Feb 23, 2020
by Dr. Michael Trapani
The greatest talent of human beings is our ability to know things without really knowing. We are adept at making conclusions from inadequate data. It works! Except when it doesn’t. Our "gift" generates both deep insight and incredible stupidity. Ain’t bein’ human grand?
I am an Evidence-Based Practitioner. I don’t claim to KNOW anything. Instead, I develop my best understanding of available evidence. When new information turns up, I revise my thinking.
Let’s face it, we humans have believed lots of things that were later proven to be untrue. No matter how much we know, there’s always more to learn and better understanding for us to develop.
Today, I’m offering up an idea that I cannot prove, I have little evidence to support, and that may prove to be untrue. In a universe full of uncertainty, it must be accepted that even the most cautious of us will make mistakes. We WILL, sometimes, draw incorrect conclusions. We are human. It’s our nature to screw up.
Knowing that we make mistakes, it is incumbent upon us to make the SAFEST MISTAKE possible: one that harms the least number and generates the greatest benefit.
We have all seen news stories about grain-free diets causing Dilated Cardiomyopathy (AKA "DCM") in dogs. Oh, the incidence is low, and the proof is sparse, but there is definitely something going on and way too many previously healthy dogs are turning up with this condition after being fed boutique or grain-free diets. Many of these dogs die. Some evidence suggests that low dietary taurine levels (an amino acid found in meat) promote the problem. Hearts starved of taurine develop weak muscle strength and loss of cardiac function, causing heart failure and death. Some of these dogs have low blood taurine levels. Some of them normalize when placed on higher taurine diets. Others do not show these test results and do not improve with taurine.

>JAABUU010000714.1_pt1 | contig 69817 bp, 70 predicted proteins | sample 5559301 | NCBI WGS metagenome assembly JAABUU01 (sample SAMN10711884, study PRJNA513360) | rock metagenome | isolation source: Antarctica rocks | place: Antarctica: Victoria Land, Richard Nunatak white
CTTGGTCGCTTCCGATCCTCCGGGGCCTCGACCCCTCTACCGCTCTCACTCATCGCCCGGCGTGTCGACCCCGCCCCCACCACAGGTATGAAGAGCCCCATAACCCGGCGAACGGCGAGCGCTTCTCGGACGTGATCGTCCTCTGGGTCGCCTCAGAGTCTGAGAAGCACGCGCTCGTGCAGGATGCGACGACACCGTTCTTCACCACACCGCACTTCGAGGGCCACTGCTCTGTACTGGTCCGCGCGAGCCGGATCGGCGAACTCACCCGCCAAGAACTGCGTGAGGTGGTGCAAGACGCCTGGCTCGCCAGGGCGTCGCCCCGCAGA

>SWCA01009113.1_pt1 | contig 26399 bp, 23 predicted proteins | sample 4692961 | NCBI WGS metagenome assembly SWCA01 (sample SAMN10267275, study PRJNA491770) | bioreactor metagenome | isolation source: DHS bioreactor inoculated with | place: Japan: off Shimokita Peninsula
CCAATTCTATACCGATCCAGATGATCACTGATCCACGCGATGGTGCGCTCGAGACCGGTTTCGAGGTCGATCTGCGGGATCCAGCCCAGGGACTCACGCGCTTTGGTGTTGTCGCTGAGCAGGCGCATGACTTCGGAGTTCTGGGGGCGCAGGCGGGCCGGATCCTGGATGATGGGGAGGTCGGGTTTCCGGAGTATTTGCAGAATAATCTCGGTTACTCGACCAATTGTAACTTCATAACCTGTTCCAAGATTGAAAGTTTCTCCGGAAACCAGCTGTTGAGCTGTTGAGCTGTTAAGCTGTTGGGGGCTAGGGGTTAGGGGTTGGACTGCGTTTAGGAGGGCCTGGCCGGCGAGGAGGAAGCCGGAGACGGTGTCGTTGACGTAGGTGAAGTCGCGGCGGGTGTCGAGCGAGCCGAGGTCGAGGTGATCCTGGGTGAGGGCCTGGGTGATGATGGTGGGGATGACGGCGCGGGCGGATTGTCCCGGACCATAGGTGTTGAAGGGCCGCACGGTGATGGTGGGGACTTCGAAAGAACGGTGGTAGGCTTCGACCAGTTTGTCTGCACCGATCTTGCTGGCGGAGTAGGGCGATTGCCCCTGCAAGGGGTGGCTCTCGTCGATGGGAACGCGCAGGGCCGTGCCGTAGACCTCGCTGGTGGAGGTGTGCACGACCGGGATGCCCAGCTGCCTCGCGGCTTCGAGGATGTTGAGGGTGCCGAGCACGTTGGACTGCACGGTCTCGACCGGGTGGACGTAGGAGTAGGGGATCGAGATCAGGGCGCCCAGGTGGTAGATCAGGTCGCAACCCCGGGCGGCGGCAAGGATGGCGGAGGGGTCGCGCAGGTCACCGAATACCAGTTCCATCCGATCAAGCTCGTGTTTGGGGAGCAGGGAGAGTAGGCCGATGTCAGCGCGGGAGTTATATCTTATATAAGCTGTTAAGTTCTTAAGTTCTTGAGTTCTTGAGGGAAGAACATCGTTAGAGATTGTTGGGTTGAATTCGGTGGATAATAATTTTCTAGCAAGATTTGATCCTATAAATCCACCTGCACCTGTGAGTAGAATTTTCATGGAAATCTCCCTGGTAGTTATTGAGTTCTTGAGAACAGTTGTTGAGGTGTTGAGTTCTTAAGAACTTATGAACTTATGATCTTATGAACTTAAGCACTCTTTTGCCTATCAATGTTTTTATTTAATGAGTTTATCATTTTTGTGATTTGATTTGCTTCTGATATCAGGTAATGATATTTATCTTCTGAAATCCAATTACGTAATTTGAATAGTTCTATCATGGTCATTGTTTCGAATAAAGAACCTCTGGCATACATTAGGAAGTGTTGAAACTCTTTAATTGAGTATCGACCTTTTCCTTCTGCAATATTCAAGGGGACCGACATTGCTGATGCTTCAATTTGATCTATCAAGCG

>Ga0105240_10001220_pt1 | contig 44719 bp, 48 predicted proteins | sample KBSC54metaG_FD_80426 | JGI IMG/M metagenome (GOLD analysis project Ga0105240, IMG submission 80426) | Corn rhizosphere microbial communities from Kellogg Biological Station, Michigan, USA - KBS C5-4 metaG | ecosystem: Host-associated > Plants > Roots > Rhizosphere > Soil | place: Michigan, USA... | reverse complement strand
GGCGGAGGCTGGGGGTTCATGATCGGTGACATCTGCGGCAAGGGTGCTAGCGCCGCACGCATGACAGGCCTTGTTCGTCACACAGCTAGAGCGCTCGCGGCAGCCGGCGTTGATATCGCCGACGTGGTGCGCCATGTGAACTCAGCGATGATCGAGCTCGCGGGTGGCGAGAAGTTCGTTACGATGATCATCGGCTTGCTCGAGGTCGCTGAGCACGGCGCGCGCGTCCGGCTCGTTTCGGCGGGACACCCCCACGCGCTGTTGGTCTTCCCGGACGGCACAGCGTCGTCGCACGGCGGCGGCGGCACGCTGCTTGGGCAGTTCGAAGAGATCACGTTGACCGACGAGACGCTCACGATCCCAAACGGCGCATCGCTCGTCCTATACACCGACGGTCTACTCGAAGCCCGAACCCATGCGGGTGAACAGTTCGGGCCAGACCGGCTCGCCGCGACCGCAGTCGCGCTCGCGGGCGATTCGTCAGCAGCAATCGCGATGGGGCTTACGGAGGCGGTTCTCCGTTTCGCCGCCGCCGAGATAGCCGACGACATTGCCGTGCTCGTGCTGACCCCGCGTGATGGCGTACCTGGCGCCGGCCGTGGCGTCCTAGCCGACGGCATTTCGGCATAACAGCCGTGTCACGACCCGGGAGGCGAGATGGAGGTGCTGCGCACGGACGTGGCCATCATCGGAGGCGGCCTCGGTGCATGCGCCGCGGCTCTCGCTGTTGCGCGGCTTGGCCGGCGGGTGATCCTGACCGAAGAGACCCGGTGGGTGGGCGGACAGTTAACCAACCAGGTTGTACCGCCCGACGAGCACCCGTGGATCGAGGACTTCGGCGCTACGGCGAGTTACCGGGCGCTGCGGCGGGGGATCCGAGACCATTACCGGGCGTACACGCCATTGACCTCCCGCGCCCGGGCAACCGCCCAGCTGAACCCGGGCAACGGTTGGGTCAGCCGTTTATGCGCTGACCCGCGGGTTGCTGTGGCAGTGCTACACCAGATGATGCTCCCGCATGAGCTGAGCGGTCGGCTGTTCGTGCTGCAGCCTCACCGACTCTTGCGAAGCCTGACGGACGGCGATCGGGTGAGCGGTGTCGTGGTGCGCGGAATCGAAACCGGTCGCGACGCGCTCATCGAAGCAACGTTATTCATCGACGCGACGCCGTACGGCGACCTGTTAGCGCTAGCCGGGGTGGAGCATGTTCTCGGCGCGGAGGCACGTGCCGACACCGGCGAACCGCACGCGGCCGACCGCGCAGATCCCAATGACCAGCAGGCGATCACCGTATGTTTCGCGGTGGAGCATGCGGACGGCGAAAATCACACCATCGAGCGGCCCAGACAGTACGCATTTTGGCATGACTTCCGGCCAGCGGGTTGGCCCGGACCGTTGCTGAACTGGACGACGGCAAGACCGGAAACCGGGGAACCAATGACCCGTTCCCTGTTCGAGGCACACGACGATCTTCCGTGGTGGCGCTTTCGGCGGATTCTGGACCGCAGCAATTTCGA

Way back in the 1980s, we used to see dilated cardiomyopathy (DCM) in cats. The disease was almost uniformly fatal. The cats would be fine, then go into heart failure, seemingly out of the blue. Treatment did little good and most of them died soon after onset of the disease. THEN, by the mid-1980s, the link between dietary taurine levels and DCM was discovered. Commercial diet formulations were adjusted and DCM in cats quickly disappeared. Decades passed with no cases. Feline taurine deficiency became a thing of the past.
Recently, DCM cases in dogs associated with legume and pea based (grain-free) diets have spiked, generating great concern. Cats are eating these diets too!
I have seen several cats with DCM recently: Two came from the same household and died within hours of presentation, so rapidly that there is no way to be sure of the cause. A third cat in the same household, who refused to eat the grain-free food, remained healthy. Another cat developed DCM signs, including low-protein fluid in the chest cavity, and appears to have returned to normal with dietary changes and taurine supplements.
The last cat was referred to a cardiologist, was medicated for DCM, placed on taurine supplements, and has improved. Only this cat has been tested, and his blood taurine level was normal. Whether his heart function will return completely to normal on taurine remains to be seen.
So, I’m not sure: Has taurine deficiency-induced DCM in cats returned because of grain-free diets? Or am I drawing imaginary conclusions based on insufficient evidence? What is the Safe Mistake?
I feed my own cats a variety of diets and change the ration regularly. I never trust anyone diet to provide for all of their needs and feed them many different foods. There is no completely perfect diet. If your cat has no specific, special needs, feed a variety of quality diets and let those diets correct each other’s flaws.
Maybe I’m right and maybe I’m not. Millions of dollars and years of research will be required to sort all of this out. Until that happens, make the safe mistake: Don’t feed ONLY grain-free diets!
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